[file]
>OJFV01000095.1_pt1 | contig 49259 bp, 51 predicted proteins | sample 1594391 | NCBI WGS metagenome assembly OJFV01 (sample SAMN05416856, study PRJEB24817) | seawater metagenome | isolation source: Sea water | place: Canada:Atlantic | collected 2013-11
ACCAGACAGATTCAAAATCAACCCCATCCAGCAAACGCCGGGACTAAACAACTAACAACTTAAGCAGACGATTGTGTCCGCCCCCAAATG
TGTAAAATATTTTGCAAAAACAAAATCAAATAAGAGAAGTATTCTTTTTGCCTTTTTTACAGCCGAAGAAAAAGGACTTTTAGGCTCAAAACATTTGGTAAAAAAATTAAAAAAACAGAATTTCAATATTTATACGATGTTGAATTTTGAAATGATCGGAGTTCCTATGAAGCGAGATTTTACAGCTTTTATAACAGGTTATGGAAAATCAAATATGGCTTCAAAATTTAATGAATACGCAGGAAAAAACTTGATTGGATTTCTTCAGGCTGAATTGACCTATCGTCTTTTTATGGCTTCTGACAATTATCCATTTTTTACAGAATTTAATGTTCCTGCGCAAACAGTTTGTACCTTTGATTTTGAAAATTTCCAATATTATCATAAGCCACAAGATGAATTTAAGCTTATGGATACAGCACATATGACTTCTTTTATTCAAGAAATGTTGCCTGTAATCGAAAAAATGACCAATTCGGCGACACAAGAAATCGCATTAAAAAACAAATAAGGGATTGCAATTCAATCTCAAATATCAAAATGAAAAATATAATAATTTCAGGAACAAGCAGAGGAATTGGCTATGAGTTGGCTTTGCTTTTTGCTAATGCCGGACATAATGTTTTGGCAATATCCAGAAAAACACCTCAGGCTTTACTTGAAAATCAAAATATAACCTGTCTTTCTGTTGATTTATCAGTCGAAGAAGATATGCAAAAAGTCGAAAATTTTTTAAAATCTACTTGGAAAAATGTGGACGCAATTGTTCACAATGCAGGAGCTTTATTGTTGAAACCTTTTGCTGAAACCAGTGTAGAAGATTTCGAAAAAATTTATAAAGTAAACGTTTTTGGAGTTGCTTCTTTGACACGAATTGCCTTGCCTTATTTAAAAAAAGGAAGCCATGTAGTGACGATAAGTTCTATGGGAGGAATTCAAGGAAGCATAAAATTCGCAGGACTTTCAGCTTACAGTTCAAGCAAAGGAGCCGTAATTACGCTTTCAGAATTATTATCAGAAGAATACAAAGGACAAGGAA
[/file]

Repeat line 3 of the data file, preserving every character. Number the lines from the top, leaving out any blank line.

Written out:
TGTAAAATATTTTGCAAAAACAAAATCAAATAAGAGAAGTATTCTTTTTGCCTTTTTTACAGCCGAAGAAAAAGGACTTTTAGGCTCAAAACATTTGGTAAAAAAATTAAAAAAACAGAATTTCAATATTTATACGATGTTGAATTTTGAAATGATCGGAGTTCCTATGAAGCGAGATTTTACAGCTTTTATAACAGGTTATGGAAAATCAAATATGGCTTCAAAATTTAATGAATACGCAGGAAAAAACTTGATTGGATTTCTTCAGGCTGAATTGACCTATCGTCTTTTTATGGCTTCTGACAATTATCCATTTTTTACAGAATTTAATGTTCCTGCGCAAACAGTTTGTACCTTTGATTTTGAAAATTTCCAATATTATCATAAGCCACAAGATGAATTTAAGCTTATGGATACAGCACATATGACTTCTTTTATTCAAGAAATGTTGCCTGTAATCGAAAAAATGACCAATTCGGCGACACAAGAAATCGCATTAAAAAACAAATAAGGGATTGCAATTCAATCTCAAATATCAAAATGAAAAATATAATAATTTCAGGAACAAGCAGAGGAATTGGCTATGAGTTGGCTTTGCTTTTTGCTAATGCCGGACATAATGTTTTGGCAATATCCAGAAAAACACCTCAGGCTTTACTTGAAAATCAAAATATAACCTGTCTTTCTGTTGATTTATCAGTCGAAGAAGATATGCAAAAAGTCGAAAATTTTTTAAAATCTACTTGGAAAAATGTGGACGCAATTGTTCACAATGCAGGAGCTTTATTGTTGAAACCTTTTGCTGAAACCAGTGTAGAAGATTTCGAAAAAATTTATAAAGTAAACGTTTTTGGAGTTGCTTCTTTGACACGAATTGCCTTGCCTTATTTAAAAAAAGGAAGCCATGTAGTGACGATAAGTTCTATGGGAGGAATTCAAGGAAGCATAAAATTCGCAGGACTTTCAGCTTACAGTTCAAGCAAAGGAGCCGTAATTACGCTTTCAGAATTATTATCAGAAGAATACAAAGGACAAGGAA